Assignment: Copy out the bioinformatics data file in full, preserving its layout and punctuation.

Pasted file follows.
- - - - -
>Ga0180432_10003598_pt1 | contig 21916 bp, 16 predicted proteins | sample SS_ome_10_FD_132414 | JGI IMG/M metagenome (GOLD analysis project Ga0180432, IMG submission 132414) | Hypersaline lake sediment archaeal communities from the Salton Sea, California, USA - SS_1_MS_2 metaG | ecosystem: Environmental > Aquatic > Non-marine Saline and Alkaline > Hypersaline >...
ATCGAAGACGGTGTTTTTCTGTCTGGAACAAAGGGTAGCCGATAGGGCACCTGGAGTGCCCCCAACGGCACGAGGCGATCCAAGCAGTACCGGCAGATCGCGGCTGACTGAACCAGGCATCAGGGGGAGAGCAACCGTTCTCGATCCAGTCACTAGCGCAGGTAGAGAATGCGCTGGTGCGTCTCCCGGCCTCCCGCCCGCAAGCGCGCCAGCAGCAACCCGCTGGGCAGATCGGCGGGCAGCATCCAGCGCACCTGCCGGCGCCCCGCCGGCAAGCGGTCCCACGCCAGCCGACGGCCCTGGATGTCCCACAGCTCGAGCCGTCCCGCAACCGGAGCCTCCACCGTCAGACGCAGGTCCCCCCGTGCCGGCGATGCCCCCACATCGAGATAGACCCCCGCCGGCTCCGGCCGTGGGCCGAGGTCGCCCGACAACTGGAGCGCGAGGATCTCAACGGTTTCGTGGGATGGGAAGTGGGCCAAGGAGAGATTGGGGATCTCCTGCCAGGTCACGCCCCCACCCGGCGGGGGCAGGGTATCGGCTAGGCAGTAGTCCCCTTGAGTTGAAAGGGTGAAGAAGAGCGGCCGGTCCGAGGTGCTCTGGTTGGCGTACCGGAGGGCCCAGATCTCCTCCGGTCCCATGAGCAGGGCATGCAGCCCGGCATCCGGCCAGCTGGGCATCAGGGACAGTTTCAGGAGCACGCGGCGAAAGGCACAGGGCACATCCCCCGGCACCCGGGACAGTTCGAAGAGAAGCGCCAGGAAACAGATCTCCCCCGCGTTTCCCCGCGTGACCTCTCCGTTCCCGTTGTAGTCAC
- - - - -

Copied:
>Ga0180432_10003598_pt1 | contig 21916 bp, 16 predicted proteins | sample SS_ome_10_FD_132414 | JGI IMG/M metagenome (GOLD analysis project Ga0180432, IMG submission 132414) | Hypersaline lake sediment archaeal communities from the Salton Sea, California, USA - SS_1_MS_2 metaG | ecosystem: Environmental > Aquatic > Non-marine Saline and Alkaline > Hypersaline >...
ATCGAAGACGGTGTTTTTCTGTCTGGAACAAAGGGTAGCCGATAGGGCACCTGGAGTGCCCCCAACGGCACGAGGCGATCCAAGCAGTACCGGCAGATCGCGGCTGACTGAACCAGGCATCAGGGGGAGAGCAACCGTTCTCGATCCAGTCACTAGCGCAGGTAGAGAATGCGCTGGTGCGTCTCCCGGCCTCCCGCCCGCAAGCGCGCCAGCAGCAACCCGCTGGGCAGATCGGCGGGCAGCATCCAGCGCACCTGCCGGCGCCCCGCCGGCAAGCGGTCCCACGCCAGCCGACGGCCCTGGATGTCCCACAGCTCGAGCCGTCCCGCAACCGGAGCCTCCACCGTCAGACGCAGGTCCCCCCGTGCCGGCGATGCCCCCACATCGAGATAGACCCCCGCCGGCTCCGGCCGTGGGCCGAGGTCGCCCGACAACTGGAGCGCGAGGATCTCAACGGTTTCGTGGGATGGGAAGTGGGCCAAGGAGAGATTGGGGATCTCCTGCCAGGTCACGCCCCCACCCGGCGGGGGCAGGGTATCGGCTAGGCAGTAGTCCCCTTGAGTTGAAAGGGTGAAGAAGAGCGGCCGGTCCGAGGTGCTCTGGTTGGCGTACCGGAGGGCCCAGATCTCCTCCGGTCCCATGAGCAGGGCATGCAGCCCGGCATCCGGCCAGCTGGGCATCAGGGACAGTTTCAGGAGCACGCGGCGAAAGGCACAGGGCACATCCCCCGGCACCCGGGACAGTTCGAAGAGAAGCGCCAGGAAACAGATCTCCCCCGCGTTTCCCCGCGTGACCTCTCCGTTCCCGTTGTAGTCAC